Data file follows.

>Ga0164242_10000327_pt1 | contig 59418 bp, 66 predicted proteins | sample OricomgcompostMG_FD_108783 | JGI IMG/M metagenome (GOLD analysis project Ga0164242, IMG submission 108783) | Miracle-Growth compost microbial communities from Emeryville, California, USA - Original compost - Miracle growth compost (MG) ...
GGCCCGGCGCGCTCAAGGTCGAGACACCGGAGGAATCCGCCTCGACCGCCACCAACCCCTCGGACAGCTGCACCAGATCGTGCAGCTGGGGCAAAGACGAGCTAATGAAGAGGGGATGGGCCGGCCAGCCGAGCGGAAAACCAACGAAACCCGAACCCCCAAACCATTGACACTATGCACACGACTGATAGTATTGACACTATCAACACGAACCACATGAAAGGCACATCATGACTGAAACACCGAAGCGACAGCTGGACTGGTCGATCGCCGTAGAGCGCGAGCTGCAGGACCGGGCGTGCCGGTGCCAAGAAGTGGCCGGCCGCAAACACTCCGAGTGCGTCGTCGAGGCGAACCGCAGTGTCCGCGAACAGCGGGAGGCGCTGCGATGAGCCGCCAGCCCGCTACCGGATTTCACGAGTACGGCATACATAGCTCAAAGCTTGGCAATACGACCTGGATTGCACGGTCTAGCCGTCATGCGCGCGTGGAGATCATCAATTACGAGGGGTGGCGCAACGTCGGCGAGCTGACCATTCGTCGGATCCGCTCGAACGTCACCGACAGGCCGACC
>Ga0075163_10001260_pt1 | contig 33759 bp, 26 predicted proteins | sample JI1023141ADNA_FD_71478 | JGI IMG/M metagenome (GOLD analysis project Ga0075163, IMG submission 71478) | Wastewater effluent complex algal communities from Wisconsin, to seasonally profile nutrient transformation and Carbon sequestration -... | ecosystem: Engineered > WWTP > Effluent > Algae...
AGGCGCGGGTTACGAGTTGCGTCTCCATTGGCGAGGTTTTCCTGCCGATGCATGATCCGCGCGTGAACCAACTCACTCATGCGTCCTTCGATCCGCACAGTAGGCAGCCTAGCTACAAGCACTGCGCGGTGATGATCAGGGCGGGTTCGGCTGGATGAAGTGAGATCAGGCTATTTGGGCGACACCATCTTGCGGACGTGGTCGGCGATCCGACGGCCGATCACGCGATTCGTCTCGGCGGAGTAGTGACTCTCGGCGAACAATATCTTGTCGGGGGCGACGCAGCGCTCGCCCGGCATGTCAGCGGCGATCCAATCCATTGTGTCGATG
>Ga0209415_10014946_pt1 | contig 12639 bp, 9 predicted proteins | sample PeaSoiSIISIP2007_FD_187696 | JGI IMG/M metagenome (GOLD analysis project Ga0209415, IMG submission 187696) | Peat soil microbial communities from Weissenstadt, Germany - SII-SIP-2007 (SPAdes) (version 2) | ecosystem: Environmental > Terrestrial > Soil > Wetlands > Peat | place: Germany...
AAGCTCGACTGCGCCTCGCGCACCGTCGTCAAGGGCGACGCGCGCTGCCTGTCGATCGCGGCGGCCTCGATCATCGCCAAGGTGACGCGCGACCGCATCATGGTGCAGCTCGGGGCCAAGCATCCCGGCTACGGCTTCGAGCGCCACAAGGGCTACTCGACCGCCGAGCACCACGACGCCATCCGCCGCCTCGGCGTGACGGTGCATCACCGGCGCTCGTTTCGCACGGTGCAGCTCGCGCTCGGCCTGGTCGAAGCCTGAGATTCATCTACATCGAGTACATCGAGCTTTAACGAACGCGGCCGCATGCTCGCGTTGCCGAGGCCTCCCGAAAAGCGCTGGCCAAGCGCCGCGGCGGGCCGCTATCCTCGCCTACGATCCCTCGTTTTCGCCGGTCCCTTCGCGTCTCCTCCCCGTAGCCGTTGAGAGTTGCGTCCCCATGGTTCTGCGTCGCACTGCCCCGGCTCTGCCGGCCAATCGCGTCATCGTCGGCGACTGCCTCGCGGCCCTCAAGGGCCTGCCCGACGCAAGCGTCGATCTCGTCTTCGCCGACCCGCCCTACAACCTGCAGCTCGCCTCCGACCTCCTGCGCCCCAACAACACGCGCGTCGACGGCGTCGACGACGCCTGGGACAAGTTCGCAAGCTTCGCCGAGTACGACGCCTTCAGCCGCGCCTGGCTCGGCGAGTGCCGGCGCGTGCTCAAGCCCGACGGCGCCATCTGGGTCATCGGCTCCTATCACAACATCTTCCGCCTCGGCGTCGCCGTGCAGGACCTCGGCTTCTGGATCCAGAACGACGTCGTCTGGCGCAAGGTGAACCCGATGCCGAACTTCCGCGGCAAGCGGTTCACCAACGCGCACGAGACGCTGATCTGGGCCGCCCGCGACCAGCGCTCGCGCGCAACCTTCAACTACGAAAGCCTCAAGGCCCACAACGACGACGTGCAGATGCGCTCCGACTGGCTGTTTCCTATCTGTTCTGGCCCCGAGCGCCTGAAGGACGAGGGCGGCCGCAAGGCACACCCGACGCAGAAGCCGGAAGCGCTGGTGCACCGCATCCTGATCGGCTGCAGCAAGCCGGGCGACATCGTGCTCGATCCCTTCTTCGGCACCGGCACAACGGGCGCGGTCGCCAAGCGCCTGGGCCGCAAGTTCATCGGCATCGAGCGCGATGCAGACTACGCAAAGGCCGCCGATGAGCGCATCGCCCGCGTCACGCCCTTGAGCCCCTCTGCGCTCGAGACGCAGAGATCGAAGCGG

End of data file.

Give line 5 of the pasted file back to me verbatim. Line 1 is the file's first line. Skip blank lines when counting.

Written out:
>Ga0209415_10014946_pt1 | contig 12639 bp, 9 predicted proteins | sample PeaSoiSIISIP2007_FD_187696 | JGI IMG/M metagenome (GOLD analysis project Ga0209415, IMG submission 187696) | Peat soil microbial communities from Weissenstadt, Germany - SII-SIP-2007 (SPAdes) (version 2) | ecosystem: Environmental > Terrestrial > Soil > Wetlands > Peat | place: Germany...